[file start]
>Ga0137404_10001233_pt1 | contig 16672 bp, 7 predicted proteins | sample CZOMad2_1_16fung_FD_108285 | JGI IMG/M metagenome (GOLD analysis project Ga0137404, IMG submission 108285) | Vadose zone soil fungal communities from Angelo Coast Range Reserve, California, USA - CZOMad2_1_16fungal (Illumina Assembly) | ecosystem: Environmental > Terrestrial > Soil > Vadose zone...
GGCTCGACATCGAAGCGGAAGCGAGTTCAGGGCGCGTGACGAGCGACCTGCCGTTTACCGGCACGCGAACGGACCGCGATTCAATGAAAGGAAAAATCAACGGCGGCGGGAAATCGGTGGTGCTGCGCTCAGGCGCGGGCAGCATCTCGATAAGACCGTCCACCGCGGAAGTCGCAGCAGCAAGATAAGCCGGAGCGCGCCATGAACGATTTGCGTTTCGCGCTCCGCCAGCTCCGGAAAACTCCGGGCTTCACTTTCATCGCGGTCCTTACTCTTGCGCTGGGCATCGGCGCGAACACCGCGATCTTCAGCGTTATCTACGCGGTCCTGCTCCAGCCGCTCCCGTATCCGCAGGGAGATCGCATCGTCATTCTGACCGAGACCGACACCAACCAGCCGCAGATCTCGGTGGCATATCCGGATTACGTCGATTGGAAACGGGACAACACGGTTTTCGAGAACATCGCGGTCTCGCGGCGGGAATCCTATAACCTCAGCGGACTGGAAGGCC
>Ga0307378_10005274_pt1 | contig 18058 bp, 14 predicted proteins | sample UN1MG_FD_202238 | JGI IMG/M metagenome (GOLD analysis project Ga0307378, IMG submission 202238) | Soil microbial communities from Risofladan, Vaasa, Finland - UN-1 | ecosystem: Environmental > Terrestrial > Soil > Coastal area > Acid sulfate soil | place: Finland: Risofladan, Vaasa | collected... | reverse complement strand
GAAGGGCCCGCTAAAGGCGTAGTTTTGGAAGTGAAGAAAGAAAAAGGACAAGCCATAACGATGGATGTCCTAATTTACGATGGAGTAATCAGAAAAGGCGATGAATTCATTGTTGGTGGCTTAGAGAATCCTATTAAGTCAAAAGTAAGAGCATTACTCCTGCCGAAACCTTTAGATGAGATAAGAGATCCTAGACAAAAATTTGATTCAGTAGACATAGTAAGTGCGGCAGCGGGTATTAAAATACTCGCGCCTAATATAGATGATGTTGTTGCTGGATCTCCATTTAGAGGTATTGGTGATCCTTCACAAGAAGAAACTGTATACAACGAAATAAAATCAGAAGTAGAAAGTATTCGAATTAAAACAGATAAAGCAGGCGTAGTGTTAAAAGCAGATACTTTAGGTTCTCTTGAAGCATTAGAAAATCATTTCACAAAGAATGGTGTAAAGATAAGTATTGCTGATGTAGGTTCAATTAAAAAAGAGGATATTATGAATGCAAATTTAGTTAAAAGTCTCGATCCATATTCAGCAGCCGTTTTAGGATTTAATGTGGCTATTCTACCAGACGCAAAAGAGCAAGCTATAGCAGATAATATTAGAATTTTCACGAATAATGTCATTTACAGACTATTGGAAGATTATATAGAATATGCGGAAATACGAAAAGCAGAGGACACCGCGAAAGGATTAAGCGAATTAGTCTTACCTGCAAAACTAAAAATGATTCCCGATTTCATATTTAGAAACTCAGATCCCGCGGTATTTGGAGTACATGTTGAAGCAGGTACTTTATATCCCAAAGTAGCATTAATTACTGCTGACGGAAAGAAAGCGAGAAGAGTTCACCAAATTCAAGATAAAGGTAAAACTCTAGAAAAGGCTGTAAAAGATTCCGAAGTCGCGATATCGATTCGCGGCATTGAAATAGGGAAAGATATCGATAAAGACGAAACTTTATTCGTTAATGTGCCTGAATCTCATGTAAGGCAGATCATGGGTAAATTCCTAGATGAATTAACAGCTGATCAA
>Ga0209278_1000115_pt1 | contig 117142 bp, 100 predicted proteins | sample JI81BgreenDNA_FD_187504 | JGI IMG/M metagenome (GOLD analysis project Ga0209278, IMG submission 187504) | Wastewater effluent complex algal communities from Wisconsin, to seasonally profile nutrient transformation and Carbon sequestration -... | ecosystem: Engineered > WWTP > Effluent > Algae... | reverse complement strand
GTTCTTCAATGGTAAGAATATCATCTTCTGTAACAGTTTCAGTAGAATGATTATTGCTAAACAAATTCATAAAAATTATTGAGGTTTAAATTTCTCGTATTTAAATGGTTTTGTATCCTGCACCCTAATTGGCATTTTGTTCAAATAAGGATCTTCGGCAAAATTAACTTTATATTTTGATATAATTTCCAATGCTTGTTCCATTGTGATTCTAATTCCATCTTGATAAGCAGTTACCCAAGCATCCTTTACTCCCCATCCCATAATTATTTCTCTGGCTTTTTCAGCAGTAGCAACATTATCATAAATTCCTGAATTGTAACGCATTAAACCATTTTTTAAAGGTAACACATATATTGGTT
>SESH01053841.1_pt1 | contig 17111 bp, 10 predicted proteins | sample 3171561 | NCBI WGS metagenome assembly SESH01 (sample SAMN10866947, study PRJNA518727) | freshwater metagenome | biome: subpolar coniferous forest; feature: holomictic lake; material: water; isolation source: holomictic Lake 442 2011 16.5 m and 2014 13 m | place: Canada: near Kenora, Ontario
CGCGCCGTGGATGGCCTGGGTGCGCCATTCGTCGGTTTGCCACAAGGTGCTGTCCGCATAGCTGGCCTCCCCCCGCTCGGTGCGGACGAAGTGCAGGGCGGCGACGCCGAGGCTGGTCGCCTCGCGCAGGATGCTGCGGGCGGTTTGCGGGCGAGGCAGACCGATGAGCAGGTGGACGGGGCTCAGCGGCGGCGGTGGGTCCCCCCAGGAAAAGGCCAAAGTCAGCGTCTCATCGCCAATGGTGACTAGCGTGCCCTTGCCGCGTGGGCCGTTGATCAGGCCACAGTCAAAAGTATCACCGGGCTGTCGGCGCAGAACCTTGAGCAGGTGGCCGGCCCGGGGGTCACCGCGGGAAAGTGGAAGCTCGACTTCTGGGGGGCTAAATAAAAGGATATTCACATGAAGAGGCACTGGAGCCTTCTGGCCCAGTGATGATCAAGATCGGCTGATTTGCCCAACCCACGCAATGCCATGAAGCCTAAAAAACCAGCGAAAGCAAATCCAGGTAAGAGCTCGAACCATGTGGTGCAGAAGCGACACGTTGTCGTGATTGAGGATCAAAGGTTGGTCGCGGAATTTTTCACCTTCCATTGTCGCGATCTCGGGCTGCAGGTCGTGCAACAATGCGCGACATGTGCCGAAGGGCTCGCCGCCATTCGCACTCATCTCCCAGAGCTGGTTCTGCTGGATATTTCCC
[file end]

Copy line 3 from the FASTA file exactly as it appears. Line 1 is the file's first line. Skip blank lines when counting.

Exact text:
>Ga0307378_10005274_pt1 | contig 18058 bp, 14 predicted proteins | sample UN1MG_FD_202238 | JGI IMG/M metagenome (GOLD analysis project Ga0307378, IMG submission 202238) | Soil microbial communities from Risofladan, Vaasa, Finland - UN-1 | ecosystem: Environmental > Terrestrial > Soil > Coastal area > Acid sulfate soil | place: Finland: Risofladan, Vaasa | collected... | reverse complement strand